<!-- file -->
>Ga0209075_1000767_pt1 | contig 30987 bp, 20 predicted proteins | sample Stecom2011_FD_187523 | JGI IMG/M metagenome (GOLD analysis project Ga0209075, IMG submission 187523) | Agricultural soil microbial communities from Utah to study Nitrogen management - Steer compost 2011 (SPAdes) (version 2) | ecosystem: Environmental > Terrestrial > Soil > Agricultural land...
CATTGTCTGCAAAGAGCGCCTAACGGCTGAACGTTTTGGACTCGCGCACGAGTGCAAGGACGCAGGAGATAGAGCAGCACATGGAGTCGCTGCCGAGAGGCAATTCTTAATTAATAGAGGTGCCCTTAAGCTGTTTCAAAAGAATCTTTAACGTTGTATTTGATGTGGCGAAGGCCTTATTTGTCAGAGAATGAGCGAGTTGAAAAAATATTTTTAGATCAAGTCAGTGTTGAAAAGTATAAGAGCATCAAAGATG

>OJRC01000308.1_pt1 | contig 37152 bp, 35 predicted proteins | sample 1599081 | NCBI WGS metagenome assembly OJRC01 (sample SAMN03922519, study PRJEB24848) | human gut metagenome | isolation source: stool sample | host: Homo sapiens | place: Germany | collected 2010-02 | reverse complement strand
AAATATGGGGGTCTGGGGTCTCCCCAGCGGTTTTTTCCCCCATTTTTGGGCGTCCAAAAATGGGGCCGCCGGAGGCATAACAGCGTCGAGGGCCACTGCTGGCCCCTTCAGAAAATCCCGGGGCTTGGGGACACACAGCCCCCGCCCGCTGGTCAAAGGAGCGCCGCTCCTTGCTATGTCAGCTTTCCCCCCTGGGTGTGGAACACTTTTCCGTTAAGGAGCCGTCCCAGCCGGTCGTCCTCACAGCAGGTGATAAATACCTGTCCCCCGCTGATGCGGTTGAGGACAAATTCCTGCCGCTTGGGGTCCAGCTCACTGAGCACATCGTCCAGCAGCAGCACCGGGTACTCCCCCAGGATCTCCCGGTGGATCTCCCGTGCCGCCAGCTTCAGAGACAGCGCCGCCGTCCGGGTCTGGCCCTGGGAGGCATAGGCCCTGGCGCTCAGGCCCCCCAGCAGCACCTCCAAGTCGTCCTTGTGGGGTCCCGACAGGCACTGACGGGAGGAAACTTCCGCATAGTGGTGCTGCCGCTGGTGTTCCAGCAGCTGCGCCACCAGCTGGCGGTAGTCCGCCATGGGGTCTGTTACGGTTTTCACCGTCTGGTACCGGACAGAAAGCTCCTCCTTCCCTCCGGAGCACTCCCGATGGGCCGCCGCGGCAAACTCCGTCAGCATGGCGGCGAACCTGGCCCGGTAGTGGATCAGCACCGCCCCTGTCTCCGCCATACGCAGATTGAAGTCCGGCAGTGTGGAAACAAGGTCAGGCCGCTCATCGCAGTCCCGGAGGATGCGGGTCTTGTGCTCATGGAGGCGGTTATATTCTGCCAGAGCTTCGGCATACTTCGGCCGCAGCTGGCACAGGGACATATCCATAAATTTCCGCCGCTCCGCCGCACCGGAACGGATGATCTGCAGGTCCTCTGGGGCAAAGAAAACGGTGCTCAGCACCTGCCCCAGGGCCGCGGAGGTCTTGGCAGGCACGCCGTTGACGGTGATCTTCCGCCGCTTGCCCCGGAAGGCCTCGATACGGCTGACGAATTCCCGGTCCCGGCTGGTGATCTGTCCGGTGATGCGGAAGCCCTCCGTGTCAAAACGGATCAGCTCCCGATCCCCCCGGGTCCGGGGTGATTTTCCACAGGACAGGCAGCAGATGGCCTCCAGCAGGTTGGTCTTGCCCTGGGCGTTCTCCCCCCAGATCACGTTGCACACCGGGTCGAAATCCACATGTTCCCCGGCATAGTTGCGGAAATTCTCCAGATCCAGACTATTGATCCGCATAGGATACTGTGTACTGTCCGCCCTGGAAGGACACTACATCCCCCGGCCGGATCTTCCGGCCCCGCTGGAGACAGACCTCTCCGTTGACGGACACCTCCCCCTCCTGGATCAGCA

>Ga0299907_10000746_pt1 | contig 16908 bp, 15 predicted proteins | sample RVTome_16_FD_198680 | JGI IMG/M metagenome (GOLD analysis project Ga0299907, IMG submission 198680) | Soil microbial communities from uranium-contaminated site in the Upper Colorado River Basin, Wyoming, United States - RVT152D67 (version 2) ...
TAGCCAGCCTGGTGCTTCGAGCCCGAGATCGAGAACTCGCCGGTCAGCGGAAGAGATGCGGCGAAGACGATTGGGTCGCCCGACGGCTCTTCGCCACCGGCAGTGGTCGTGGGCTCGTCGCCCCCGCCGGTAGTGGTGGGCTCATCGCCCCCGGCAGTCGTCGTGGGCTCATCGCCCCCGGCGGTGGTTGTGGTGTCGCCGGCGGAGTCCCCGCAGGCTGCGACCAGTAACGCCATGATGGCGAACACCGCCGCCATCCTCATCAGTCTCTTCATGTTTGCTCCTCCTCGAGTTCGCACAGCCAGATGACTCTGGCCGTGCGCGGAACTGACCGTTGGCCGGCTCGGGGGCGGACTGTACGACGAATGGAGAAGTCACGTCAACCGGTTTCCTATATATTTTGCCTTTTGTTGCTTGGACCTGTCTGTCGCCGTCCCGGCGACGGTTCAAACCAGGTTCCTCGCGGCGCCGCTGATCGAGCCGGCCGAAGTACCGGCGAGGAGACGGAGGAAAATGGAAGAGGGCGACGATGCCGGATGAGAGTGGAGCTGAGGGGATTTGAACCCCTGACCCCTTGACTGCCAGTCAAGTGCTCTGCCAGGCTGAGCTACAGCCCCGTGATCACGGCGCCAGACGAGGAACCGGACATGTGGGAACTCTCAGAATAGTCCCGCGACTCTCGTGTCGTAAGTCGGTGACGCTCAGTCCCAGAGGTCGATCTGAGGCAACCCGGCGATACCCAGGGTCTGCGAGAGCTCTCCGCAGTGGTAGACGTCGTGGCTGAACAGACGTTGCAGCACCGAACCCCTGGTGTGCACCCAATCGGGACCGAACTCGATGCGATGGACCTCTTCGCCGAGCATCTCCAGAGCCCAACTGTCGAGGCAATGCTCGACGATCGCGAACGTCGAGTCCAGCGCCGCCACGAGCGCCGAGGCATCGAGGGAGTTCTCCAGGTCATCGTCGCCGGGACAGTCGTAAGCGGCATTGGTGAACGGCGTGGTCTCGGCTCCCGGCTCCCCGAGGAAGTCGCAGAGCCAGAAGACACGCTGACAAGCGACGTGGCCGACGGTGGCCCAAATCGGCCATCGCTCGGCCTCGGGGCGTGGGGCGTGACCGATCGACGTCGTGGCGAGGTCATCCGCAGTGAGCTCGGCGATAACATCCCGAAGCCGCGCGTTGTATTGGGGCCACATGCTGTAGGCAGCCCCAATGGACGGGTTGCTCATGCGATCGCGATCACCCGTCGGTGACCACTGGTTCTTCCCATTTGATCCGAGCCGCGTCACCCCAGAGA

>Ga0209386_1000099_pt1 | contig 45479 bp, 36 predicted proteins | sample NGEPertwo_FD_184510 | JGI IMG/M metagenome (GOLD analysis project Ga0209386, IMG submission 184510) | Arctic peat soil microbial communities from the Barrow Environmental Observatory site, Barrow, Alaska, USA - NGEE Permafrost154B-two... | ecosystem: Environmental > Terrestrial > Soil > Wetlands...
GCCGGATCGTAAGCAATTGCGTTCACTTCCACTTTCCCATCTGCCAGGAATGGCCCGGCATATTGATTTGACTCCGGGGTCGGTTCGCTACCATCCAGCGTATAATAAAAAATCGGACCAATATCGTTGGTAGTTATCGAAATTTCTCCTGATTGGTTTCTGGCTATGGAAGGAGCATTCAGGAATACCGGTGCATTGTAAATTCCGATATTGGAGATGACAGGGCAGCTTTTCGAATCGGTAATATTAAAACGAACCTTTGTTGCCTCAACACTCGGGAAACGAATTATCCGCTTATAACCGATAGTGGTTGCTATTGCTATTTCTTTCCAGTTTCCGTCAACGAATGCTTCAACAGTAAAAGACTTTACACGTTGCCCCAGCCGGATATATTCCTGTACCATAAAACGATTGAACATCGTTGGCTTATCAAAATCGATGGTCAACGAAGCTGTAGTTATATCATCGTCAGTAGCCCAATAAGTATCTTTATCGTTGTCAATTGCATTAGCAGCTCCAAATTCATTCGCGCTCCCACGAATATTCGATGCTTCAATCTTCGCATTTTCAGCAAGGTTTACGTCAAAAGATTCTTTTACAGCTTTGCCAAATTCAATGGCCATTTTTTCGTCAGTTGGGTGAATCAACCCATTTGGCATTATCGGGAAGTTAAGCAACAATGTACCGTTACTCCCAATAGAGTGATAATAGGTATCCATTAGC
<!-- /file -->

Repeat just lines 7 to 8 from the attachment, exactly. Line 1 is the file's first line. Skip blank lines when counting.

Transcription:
>Ga0209386_1000099_pt1 | contig 45479 bp, 36 predicted proteins | sample NGEPertwo_FD_184510 | JGI IMG/M metagenome (GOLD analysis project Ga0209386, IMG submission 184510) | Arctic peat soil microbial communities from the Barrow Environmental Observatory site, Barrow, Alaska, USA - NGEE Permafrost154B-two... | ecosystem: Environmental > Terrestrial > Soil > Wetlands...
GCCGGATCGTAAGCAATTGCGTTCACTTCCACTTTCCCATCTGCCAGGAATGGCCCGGCATATTGATTTGACTCCGGGGTCGGTTCGCTACCATCCAGCGTATAATAAAAAATCGGACCAATATCGTTGGTAGTTATCGAAATTTCTCCTGATTGGTTTCTGGCTATGGAAGGAGCATTCAGGAATACCGGTGCATTGTAAATTCCGATATTGGAGATGACAGGGCAGCTTTTCGAATCGGTAATATTAAAACGAACCTTTGTTGCCTCAACACTCGGGAAACGAATTATCCGCTTATAACCGATAGTGGTTGCTATTGCTATTTCTTTCCAGTTTCCGTCAACGAATGCTTCAACAGTAAAAGACTTTACACGTTGCCCCAGCCGGATATATTCCTGTACCATAAAACGATTGAACATCGTTGGCTTATCAAAATCGATGGTCAACGAAGCTGTAGTTATATCATCGTCAGTAGCCCAATAAGTATCTTTATCGTTGTCAATTGCATTAGCAGCTCCAAATTCATTCGCGCTCCCACGAATATTCGATGCTTCAATCTTCGCATTTTCAGCAAGGTTTACGTCAAAAGATTCTTTTACAGCTTTGCCAAATTCAATGGCCATTTTTTCGTCAGTTGGGTGAATCAACCCATTTGGCATTATCGGGAAGTTAAGCAACAATGTACCGTTACTCCCAATAGAGTGATAATAGGTATCCATTAGC